It gets worse. I couldn't wait until Wednesday so I sent an email back saying that whilst I'm happy to have a session to agree roles & responsibilities if he ever turns up it's not up to me to manage the attendance of a much more senior member of staff and I wanted to agree who/how I should report it when he was absent and it impacted me.

In response I got an email telling me that he may have missed these meetings because he didn't feel the need to attend ( key project set up meetings where his absence was questioned by senior stakeholders) and that it was up to me to put this in place.

I had a bit of a rage at my desk at that one, then disappeared off to the loos for angry tears.

I've subsequently had a session with my business mentor who has helped me with how to position the conversation tomorrow so that I don't start swearing or crying as both of which could be possibilities.

StealthPolarBear Tue 15-Dec-15 21:09:28

Well that's good. It's the wishy washy Ness of it that isn't fair on you. If you are officially deputising, fine. If you're being dropped in it time after time and looking like a fool, not fine. How can they not see it?

Plbrookes Wed 16-Dec-15 07:07:47

rookiemere I have every sympathy as am in similar situation. Have given up trying to solve things as just get knocked back with implication that the fault is with me and I'm being unreasonable. Unfortunately, my manager is crap at his job, but very good at ingratiating himself with his manager, so only thing I can do is leave the division and get a different manager. But they still give us the bullshit about how they want to motivate staff and make us more productive. If he actually bothered to come in to do the job he gets paid (a lot) for, maybe I could have a tiny bit of respect for him...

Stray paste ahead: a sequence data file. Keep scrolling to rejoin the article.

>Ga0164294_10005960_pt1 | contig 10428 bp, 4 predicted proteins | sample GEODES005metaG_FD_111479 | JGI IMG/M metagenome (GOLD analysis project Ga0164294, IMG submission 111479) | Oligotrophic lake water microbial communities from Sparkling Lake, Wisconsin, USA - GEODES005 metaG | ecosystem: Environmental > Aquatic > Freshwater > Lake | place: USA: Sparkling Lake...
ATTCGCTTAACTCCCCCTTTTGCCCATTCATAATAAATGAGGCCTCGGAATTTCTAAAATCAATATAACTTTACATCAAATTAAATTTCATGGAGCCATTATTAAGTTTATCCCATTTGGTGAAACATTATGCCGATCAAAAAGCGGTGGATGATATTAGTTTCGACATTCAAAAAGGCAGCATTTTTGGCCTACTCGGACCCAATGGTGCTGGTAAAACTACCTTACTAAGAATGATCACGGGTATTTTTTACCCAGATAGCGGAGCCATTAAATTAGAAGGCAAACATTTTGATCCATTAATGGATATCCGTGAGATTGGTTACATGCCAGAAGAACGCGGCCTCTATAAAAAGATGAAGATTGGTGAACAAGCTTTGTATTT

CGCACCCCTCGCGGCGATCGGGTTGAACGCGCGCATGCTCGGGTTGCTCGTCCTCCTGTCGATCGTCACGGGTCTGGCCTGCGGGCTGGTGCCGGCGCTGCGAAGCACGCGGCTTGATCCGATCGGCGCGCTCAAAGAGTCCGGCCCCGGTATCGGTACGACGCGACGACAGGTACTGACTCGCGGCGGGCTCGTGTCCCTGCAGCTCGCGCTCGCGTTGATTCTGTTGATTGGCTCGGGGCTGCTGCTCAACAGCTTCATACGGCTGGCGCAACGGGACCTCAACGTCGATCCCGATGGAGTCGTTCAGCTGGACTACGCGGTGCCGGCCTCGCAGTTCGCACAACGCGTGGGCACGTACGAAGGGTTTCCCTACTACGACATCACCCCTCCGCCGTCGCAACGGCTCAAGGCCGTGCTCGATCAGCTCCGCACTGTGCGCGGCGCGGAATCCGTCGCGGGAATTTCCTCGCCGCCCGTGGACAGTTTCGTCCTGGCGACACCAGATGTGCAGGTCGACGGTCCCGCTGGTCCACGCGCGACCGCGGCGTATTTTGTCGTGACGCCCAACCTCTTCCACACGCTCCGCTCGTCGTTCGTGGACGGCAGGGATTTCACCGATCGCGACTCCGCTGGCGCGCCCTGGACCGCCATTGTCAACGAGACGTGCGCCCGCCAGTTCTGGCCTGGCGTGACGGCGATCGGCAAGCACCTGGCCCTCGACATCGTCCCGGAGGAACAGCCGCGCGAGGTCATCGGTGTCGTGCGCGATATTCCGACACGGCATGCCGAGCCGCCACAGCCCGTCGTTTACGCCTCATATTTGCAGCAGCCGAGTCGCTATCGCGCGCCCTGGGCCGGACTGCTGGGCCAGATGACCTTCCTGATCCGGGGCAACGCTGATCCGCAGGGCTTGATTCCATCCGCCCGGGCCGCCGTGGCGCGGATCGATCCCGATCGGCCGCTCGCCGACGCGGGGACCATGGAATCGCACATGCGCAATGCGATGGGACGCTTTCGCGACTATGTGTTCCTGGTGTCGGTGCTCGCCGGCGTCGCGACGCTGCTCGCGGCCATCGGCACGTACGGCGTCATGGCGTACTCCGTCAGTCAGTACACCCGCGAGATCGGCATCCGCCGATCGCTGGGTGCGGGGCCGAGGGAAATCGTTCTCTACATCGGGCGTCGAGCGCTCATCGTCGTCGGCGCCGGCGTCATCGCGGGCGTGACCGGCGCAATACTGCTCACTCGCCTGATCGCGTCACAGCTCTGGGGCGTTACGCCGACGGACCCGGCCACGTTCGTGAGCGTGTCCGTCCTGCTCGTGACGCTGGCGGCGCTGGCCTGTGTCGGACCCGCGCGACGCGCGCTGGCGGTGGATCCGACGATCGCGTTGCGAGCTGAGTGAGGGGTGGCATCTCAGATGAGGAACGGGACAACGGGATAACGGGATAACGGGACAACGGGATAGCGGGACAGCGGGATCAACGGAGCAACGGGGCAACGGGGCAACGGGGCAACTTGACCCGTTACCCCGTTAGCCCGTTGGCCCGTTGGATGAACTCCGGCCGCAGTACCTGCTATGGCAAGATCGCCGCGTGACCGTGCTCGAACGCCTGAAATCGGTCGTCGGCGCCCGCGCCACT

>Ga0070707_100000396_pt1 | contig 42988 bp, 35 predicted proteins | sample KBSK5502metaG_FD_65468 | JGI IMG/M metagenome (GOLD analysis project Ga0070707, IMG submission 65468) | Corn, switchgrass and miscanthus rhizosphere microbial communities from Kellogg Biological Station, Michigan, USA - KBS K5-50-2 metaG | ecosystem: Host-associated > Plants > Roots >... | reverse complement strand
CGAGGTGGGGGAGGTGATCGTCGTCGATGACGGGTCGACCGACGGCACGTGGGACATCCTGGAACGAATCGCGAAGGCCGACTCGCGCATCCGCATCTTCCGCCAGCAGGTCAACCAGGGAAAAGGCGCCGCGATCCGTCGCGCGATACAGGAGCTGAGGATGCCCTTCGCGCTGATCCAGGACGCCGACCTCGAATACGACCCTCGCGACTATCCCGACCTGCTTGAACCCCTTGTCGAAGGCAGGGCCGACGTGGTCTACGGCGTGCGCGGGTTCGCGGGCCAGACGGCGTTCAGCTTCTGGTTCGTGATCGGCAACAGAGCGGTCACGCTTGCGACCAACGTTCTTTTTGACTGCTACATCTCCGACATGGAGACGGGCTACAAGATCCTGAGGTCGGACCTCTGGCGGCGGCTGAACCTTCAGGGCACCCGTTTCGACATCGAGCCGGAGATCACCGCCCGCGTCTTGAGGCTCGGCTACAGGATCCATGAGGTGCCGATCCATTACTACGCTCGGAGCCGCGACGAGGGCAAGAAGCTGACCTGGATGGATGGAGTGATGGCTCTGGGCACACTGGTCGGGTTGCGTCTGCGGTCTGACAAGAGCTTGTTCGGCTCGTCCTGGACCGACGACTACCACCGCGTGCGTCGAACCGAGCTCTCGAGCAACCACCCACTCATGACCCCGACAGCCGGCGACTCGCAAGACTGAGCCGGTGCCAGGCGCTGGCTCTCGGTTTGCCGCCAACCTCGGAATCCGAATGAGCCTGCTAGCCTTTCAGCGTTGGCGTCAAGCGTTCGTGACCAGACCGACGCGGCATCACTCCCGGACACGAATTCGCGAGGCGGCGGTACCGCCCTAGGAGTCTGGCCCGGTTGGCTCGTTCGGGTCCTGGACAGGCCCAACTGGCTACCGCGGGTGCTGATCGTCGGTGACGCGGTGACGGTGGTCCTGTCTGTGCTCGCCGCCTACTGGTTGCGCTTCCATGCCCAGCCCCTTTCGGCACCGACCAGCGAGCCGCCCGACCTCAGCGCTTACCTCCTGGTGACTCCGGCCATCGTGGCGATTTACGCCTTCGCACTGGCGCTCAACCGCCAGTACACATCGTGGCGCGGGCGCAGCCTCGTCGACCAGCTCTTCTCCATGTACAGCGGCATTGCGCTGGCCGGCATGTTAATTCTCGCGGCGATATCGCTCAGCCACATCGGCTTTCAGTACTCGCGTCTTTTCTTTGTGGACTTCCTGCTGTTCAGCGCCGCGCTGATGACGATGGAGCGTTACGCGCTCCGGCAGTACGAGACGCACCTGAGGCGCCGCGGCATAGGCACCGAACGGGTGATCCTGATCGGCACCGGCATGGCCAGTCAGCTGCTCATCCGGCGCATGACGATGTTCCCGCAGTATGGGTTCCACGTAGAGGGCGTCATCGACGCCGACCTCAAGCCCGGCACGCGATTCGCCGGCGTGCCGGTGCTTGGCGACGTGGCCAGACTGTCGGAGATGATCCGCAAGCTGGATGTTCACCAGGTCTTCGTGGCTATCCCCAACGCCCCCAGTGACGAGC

EBearhug Wed 16-Dec-15 09:07:32

In response I got an email telling me that he may have missed these meetings because he didn't feel the need to attend ( key project set up meetings where his absence was questioned by senior stakeholders) and that it was up to me to put this in place.

Even if he didn't need to attend, it is good practice to respond to say, "I won't be attending - rookie will fill me in on what I need to know." This gives people the opportunity to say, "you do need to attend, because..." Or at least means time isn't wasted at the start of meetings, waiting for someone to turn up when they have no intention of doing so, but fail to tell anyone so. It's really disrespectful of other people's time. I have no issue in pointing this out to other people, including those more senior than me, if I organised the meeting, and have apologies, but they're old enough and senior enough that they shouldn't need telling. (It is a particular bugbear of mine.)

EBearhug Wed 16-Dec-15 09:11:07

Also, I have cultivated a good relationship with the manager of the main culprit round our way, and I do give feedback when it's required. (I do try and balance it by pointing out good things too, but that tends to be much more of a challenge.)

daisychain01 Wed 16-Dec-15 09:22:42

The way I would approach it from now on is to carry on all your meetings without the person. Sounds like they aren't contributing anything to your project.